FME, a product of CartoDB partner Safe Software, is the most flexible glue around for connecting two applications via their spatial data. And FME now supports CartoDB. Supporting more than 325 file formats, FME is a real workhorse. In fact, FME is so versatile, we think it could be a handy way to prep for the Yellowstone Supervolcano. You know, just in case.
The Yellowstone Caldera is a massive supervolcano that could maybe, possibly someday erupt, creating a lava field 40 miles wide and ejecting poison and ash that would travel for hundreds of miles. Sure, the scientists say we need not worry. But, what if?
If it happened, it would create a landscape that we can hardly imagine. Mental prep is crucial.
So fire up Minecraft. Once you’ve collected a huge pile of Redstone in the Nether and avoided those Griefers, you’ll be mentally equipped to harvest resources in the real world. And you’ll need the practice!
Next, use FME to connect Minecraft and CartoDB, so that you can can share your city layouts with others who will help in the post-volcano redevelopment effort.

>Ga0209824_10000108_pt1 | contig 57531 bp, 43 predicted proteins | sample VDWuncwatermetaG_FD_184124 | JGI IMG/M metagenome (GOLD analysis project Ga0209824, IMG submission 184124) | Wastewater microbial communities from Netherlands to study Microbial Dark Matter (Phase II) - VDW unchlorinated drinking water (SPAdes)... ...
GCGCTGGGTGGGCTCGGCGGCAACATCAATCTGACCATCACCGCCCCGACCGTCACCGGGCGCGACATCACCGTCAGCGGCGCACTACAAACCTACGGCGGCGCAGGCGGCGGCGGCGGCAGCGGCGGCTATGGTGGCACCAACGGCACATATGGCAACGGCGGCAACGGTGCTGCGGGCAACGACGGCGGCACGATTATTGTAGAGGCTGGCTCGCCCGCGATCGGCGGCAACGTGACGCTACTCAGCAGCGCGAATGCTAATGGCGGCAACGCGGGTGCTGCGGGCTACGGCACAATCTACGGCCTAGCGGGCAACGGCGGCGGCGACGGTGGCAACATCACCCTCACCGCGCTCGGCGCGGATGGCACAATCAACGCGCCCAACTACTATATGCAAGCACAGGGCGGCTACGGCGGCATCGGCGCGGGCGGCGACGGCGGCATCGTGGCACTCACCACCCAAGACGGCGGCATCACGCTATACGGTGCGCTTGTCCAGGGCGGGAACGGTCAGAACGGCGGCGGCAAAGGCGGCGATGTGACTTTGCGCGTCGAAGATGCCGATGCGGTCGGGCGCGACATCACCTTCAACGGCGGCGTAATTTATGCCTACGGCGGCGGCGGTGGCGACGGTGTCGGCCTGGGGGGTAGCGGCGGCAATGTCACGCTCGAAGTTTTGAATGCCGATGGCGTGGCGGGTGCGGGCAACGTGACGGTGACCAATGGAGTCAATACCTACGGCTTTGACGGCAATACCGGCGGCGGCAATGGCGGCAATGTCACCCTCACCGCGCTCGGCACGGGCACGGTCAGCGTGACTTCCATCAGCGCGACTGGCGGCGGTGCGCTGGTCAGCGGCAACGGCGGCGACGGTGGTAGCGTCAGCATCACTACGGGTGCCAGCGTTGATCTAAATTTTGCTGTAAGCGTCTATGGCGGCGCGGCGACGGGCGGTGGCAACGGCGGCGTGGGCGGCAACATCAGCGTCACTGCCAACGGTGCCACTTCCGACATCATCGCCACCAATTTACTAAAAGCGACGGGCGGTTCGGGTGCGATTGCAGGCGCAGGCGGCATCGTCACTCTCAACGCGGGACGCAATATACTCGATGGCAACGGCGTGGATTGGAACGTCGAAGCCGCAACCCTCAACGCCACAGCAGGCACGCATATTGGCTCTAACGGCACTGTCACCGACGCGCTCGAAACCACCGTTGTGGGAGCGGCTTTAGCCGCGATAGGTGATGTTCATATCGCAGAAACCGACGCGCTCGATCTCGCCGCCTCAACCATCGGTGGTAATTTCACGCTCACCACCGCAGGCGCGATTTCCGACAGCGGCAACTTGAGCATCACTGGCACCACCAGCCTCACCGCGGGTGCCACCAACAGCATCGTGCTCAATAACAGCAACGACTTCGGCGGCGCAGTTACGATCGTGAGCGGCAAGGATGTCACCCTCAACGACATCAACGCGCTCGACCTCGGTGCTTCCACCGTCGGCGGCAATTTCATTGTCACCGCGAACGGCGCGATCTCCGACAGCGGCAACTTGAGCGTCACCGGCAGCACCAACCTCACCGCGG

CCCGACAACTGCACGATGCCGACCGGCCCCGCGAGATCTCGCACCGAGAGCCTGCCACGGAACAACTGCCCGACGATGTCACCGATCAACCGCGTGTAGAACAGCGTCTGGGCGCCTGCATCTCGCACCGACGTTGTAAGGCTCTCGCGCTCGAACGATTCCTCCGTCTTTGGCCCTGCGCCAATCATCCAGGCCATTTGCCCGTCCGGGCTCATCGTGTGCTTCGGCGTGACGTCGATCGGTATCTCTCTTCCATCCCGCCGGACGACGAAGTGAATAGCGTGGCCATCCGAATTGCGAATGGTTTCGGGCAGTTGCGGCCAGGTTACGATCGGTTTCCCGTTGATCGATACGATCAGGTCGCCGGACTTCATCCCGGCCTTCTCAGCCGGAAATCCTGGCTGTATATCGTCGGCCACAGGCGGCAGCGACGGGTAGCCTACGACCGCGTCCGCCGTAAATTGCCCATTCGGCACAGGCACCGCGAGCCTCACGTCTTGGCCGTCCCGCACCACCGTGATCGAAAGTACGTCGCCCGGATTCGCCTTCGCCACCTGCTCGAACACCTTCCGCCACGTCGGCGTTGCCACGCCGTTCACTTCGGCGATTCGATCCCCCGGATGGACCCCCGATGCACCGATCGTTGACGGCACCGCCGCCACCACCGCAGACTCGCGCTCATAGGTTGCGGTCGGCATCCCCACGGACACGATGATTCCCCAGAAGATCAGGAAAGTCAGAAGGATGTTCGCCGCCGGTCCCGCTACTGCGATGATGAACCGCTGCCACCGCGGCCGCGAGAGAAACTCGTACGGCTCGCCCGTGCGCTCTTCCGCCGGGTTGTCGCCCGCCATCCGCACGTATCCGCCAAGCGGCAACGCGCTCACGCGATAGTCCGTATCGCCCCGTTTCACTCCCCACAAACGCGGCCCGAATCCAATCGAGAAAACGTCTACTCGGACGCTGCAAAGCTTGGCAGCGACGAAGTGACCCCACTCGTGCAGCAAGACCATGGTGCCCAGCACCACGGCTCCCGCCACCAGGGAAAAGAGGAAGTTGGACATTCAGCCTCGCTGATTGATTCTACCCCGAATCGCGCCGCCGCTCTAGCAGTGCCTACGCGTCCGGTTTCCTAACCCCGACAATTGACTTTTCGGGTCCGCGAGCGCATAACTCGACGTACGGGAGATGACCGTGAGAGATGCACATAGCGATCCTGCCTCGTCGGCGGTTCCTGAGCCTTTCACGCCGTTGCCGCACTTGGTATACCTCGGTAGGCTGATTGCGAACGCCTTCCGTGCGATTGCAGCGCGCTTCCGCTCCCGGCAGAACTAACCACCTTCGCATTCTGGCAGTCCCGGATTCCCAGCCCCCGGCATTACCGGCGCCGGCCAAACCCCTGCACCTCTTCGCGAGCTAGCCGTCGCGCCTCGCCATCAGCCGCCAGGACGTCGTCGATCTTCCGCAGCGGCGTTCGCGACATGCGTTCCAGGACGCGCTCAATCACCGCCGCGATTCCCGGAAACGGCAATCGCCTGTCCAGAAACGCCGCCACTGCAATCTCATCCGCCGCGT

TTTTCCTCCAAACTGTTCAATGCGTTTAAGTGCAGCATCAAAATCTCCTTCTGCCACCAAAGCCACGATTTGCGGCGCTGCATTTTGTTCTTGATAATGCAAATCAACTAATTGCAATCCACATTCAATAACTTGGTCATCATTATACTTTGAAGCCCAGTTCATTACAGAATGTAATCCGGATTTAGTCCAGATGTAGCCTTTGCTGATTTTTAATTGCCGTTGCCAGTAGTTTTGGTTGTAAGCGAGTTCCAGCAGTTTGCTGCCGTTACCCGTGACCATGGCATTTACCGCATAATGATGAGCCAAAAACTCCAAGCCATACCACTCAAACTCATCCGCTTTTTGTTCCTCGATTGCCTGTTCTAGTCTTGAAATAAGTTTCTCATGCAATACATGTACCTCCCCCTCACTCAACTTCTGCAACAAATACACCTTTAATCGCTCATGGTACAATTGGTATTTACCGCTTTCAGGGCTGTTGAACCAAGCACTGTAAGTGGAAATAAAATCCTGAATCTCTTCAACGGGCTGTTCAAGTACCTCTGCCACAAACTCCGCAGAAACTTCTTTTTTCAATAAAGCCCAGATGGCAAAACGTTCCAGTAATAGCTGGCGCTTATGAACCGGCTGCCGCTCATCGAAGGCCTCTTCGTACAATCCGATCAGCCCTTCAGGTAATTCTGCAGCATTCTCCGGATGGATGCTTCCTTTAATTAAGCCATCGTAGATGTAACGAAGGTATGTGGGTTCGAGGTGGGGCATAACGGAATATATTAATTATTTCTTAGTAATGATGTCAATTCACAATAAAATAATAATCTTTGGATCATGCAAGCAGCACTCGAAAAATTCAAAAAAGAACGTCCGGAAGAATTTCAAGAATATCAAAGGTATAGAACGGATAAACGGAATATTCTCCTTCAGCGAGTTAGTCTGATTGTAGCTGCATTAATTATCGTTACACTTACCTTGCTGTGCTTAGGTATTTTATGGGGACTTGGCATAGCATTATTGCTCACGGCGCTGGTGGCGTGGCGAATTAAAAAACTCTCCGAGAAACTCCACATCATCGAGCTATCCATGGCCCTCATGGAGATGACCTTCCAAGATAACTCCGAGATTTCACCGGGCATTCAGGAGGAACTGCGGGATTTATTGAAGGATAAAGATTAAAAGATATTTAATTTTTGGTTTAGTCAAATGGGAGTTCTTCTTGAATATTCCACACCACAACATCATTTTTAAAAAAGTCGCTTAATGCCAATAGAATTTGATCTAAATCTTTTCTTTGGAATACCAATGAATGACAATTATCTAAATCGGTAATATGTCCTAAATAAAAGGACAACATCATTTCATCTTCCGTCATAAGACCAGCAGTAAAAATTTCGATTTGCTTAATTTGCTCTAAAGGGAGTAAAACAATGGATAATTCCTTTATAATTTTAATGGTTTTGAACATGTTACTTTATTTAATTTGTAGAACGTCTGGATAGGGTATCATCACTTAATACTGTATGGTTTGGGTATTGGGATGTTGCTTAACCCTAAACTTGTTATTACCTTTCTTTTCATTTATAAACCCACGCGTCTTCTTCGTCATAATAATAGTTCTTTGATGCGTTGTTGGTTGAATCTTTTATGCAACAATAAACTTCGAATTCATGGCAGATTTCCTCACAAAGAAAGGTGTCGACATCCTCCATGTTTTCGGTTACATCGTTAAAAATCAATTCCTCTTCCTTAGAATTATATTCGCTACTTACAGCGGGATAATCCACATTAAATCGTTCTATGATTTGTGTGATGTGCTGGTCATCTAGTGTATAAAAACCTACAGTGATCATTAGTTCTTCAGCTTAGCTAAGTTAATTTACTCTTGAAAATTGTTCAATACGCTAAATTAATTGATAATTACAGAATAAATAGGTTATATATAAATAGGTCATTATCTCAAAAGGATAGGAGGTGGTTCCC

FME has a nice drag-drop interface, so you can easily set up connections and transformations.
However you do it, you do definitely want to migrate your important information - fresh water sources, deep caves perfect for hoarding food, wind patterns needed for avoiding the worst of the toxic ash, whatever - to CartoDB for analysis, posterity, and easy map publishing.
Knowing the terrain is going to be pretty important once the supervolcano erupts.
Use FME to convert point cloud data for use in CartoDB. With elevation and terrain mapped out, you’ll have a better sense of where to stay high and dry once the massive volcano heats the atmosphere and causes sea levels to rise.
FME supports Google SketchUp, and it also supports the major CAD packages like AutoCAD.
So data on all those buildings you’ve been designing in CAD can be connected with other data - demographic, political, environmental - and published on a CartoDB map.
Between terrain (LiDAR), building plans (CAD), other data from Google Maps Engine, and the worldbuilding prep you’ve done via Minecraft, you’ll be ready to publish the maps that help us find shelter and rebuild civilization after the eruption.
Survive and thrive!
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